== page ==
Attending the Philadelphia Trans Health Conference

philidelphia trans health conference 2017

 

This time last week I was flying back from Philadelphia to Atlanta from The Philadelphia Trans Health Conference, where thousands of transgender, gender fluid, gender non binary, allies, parents and professionals met for three days.  The conference was a wonderful experience for me. I was able to become more educated on issues related to the transgender community and mental health, stopping gate keeping and research.

Whether you identify in the community, are an ally or a professional, I recommend this conference.  Aside from the education I received, a few of the takeaways I have are there amazing resource centers in and around the northeastern United States.  I met people from organizations focused on surgery, advocacy, mental health, inpatient treatment centers, and reproductive centers. These places all affirm gender.

Classes I took

Another takeaway I have meeting other professionals that complete surgeries, pediatric hormone replacement therapy, other counselors and therapists and authors.  It was a wonderful place to be if you also practice acceptance and affirmation of all genders.  Some of the classes that stand out to me were classes on microaggressions, breaking up with gate keeping.  I also learned about working with transgender and non-binary children and adolescents, and legal name changes in the United States. There were several more classes.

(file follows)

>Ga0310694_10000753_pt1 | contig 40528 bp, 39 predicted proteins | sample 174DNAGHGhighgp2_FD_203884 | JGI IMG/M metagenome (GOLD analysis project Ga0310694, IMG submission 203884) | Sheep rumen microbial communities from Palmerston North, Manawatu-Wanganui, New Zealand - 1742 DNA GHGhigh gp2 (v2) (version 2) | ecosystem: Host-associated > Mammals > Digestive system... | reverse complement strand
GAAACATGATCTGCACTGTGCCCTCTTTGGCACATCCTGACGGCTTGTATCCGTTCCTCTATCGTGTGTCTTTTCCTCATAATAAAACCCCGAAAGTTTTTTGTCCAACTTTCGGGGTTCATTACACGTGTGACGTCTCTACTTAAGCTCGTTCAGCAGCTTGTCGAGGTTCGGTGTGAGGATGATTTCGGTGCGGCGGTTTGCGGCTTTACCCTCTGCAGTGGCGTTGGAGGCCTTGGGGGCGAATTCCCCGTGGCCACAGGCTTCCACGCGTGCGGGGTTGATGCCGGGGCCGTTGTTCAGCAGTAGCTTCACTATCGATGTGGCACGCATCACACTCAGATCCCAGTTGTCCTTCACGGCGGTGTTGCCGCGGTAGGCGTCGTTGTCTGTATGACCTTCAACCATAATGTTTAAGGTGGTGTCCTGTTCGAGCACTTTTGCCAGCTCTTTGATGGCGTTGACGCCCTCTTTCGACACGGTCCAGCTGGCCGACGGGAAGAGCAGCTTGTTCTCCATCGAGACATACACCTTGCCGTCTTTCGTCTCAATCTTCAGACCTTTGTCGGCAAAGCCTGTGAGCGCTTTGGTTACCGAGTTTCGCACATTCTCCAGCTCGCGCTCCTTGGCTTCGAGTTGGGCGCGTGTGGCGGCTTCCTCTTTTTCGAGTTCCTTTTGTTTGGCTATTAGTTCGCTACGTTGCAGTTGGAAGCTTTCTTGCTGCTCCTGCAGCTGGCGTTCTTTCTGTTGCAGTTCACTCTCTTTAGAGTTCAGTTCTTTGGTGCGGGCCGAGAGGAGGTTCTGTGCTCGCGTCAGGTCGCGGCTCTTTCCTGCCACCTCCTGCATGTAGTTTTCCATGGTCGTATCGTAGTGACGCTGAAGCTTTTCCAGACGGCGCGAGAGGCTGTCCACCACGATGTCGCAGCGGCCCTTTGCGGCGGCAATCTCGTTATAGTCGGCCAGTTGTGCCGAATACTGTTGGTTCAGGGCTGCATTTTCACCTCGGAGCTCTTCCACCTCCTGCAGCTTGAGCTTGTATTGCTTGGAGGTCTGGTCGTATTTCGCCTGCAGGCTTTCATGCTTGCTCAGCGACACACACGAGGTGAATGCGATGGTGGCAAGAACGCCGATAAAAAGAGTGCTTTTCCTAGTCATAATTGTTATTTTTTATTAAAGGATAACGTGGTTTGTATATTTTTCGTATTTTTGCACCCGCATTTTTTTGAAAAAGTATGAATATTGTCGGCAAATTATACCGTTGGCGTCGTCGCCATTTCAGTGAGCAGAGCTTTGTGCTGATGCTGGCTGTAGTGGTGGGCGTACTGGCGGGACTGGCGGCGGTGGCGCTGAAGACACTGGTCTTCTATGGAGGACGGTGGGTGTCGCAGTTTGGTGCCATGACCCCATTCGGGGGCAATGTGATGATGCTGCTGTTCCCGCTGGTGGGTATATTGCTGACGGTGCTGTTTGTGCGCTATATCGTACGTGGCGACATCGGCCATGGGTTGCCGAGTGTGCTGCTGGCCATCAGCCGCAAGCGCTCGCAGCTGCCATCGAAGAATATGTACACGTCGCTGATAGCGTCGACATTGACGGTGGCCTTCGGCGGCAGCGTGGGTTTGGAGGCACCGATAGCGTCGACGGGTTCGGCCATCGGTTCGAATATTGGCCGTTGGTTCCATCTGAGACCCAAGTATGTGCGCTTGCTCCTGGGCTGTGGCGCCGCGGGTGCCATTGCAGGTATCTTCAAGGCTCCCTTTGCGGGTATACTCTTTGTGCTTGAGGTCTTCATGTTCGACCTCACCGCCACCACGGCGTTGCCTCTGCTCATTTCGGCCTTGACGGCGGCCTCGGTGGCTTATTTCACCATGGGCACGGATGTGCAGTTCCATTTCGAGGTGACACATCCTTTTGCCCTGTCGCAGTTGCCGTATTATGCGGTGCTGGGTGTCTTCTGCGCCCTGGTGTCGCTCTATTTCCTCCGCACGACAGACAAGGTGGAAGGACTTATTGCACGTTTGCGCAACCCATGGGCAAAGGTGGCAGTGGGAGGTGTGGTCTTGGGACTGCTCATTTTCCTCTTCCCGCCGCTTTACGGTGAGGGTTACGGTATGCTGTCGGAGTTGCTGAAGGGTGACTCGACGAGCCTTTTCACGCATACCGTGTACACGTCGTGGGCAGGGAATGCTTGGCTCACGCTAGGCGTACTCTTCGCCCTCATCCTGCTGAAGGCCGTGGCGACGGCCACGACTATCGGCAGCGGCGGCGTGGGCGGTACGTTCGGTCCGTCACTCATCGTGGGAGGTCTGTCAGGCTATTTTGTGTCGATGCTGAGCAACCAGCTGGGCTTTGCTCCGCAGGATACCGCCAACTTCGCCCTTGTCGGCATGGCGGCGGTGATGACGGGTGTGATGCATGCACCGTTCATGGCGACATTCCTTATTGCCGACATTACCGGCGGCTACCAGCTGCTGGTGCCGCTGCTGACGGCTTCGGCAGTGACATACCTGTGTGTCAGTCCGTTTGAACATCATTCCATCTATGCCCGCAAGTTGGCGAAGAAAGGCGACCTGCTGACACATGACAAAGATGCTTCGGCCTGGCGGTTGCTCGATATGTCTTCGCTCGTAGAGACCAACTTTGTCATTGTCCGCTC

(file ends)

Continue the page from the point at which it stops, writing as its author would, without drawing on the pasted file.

I sat participated in a discussion from an organization that spoke  about the religious right and making space for the transgender community to practice religion and spirituality.  The educational part of the conference was not only helpful in practice, but it was good to see and meet other professionals with the same values for care.

What happens at the Conference?

If you are wondering what exactly goes on at the conference, there are two parts.  This is from my perspective as a professional ally. There is a  professional track and a general track.  The general track was free this year and included over a hundred classes and discussions for the transgender community, parents and allies.  There were vendor and nonprofit tables set up throughout the conference to gain valuable resources and learn more about offerings for the community.  There was a reception for the conference at The African American Museum in Philadelphia were an award for dedication to the community was given and people could eat, converse and celebrate.

What I am bringing back

But, what did this conference allow me to bring back to my private practice? First, a sense of hope.  There are other practitioners and clinicians that don’t ask intrusive questions to the community and believe that being transgender is not a mental illness. There is more education to work with the community than what is offered in Atlanta on a professional level and it is obtainable.  That I am following a level of support, acknowledgement and advocacy for the community that is gaining in numbers and should be gaining in numbers.  The last and most important takeaway is that clients don’t have to prove to me that they are transgender or identify as gender non-conforming.

Have you ever been to the conference?

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